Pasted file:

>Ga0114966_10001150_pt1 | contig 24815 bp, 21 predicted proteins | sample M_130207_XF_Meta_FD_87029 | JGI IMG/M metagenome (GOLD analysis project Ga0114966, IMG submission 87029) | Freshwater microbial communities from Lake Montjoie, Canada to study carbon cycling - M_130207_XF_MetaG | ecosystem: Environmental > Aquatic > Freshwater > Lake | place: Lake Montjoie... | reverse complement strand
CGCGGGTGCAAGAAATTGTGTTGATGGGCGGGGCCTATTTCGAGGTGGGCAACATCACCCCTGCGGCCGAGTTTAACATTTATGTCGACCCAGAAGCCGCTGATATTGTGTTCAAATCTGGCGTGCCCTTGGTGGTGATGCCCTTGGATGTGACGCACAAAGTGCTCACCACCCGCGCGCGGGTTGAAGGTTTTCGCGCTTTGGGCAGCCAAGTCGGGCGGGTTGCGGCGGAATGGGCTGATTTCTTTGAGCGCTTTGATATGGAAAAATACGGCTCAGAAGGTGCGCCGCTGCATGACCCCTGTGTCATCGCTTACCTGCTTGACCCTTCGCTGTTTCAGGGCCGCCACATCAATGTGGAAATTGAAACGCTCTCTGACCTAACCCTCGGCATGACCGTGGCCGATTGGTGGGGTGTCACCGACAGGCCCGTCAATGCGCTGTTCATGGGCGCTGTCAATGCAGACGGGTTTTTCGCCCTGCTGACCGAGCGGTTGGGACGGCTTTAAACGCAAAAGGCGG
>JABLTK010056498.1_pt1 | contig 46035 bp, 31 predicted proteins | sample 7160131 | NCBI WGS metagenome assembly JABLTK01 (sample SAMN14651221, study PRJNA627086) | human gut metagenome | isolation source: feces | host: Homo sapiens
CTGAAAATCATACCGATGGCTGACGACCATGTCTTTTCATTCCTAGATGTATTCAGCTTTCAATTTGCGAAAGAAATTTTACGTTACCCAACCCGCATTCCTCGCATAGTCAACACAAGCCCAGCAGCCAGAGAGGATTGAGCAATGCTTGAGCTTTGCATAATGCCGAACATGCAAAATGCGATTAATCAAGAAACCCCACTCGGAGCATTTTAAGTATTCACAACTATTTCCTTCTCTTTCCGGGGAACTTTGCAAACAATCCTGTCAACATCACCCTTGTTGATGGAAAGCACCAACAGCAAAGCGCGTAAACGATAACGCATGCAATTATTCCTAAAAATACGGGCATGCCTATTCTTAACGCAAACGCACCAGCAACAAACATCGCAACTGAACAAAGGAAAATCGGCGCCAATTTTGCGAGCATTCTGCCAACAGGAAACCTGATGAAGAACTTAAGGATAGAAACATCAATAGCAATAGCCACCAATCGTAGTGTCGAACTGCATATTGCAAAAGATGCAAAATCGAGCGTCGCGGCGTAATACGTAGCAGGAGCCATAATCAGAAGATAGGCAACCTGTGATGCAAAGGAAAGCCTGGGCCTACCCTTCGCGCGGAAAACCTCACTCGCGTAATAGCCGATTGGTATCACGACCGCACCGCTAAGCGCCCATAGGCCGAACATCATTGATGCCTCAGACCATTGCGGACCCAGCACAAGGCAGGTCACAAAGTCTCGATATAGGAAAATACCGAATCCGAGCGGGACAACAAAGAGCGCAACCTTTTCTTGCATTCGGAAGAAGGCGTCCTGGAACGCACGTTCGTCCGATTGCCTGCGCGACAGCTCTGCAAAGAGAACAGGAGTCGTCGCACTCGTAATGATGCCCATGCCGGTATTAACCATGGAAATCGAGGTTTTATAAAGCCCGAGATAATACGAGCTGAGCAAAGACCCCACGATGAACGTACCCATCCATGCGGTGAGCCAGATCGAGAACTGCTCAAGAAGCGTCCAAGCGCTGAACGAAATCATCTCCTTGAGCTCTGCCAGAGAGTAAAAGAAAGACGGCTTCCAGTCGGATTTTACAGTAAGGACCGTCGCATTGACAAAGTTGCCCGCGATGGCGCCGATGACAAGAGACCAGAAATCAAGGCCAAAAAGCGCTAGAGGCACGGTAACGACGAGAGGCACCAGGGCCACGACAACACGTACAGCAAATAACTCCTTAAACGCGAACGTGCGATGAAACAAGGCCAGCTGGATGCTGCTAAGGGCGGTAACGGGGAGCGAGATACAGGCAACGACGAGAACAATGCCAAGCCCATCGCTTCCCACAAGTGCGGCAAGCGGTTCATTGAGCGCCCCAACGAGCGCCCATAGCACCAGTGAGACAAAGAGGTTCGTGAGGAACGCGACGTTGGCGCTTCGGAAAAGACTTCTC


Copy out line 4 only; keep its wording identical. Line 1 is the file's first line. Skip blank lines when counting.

CTGAAAATCATACCGATGGCTGACGACCATGTCTTTTCATTCCTAGATGTATTCAGCTTTCAATTTGCGAAAGAAATTTTACGTTACCCAACCCGCATTCCTCGCATAGTCAACACAAGCCCAGCAGCCAGAGAGGATTGAGCAATGCTTGAGCTTTGCATAATGCCGAACATGCAAAATGCGATTAATCAAGAAACCCCACTCGGAGCATTTTAAGTATTCACAACTATTTCCTTCTCTTTCCGGGGAACTTTGCAAACAATCCTGTCAACATCACCCTTGTTGATGGAAAGCACCAACAGCAAAGCGCGTAAACGATAACGCATGCAATTATTCCTAAAAATACGGGCATGCCTATTCTTAACGCAAACGCACCAGCAACAAACATCGCAACTGAACAAAGGAAAATCGGCGCCAATTTTGCGAGCATTCTGCCAACAGGAAACCTGATGAAGAACTTAAGGATAGAAACATCAATAGCAATAGCCACCAATCGTAGTGTCGAACTGCATATTGCAAAAGATGCAAAATCGAGCGTCGCGGCGTAATACGTAGCAGGAGCCATAATCAGAAGATAGGCAACCTGTGATGCAAAGGAAAGCCTGGGCCTACCCTTCGCGCGGAAAACCTCACTCGCGTAATAGCCGATTGGTATCACGACCGCACCGCTAAGCGCCCATAGGCCGAACATCATTGATGCCTCAGACCATTGCGGACCCAGCACAAGGCAGGTCACAAAGTCTCGATATAGGAAAATACCGAATCCGAGCGGGACAACAAAGAGCGCAACCTTTTCTTGCATTCGGAAGAAGGCGTCCTGGAACGCACGTTCGTCCGATTGCCTGCGCGACAGCTCTGCAAAGAGAACAGGAGTCGTCGCACTCGTAATGATGCCCATGCCGGTATTAACCATGGAAATCGAGGTTTTATAAAGCCCGAGATAATACGAGCTGAGCAAAGACCCCACGATGAACGTACCCATCCATGCGGTGAGCCAGATCGAGAACTGCTCAAGAAGCGTCCAAGCGCTGAACGAAATCATCTCCTTGAGCTCTGCCAGAGAGTAAAAGAAAGACGGCTTCCAGTCGGATTTTACAGTAAGGACCGTCGCATTGACAAAGTTGCCCGCGATGGCGCCGATGACAAGAGACCAGAAATCAAGGCCAAAAAGCGCTAGAGGCACGGTAACGACGAGAGGCACCAGGGCCACGACAACACGTACAGCAAATAACTCCTTAAACGCGAACGTGCGATGAAACAAGGCCAGCTGGATGCTGCTAAGGGCGGTAACGGGGAGCGAGATACAGGCAACGACGAGAACAATGCCAAGCCCATCGCTTCCCACAAGTGCGGCAAGCGGTTCATTGAGCGCCCCAACGAGCGCCCATAGCACCAGTGAGACAAAGAGGTTCGTGAGGAACGCGACGTTGGCGCTTCGGAAAAGACTTCTC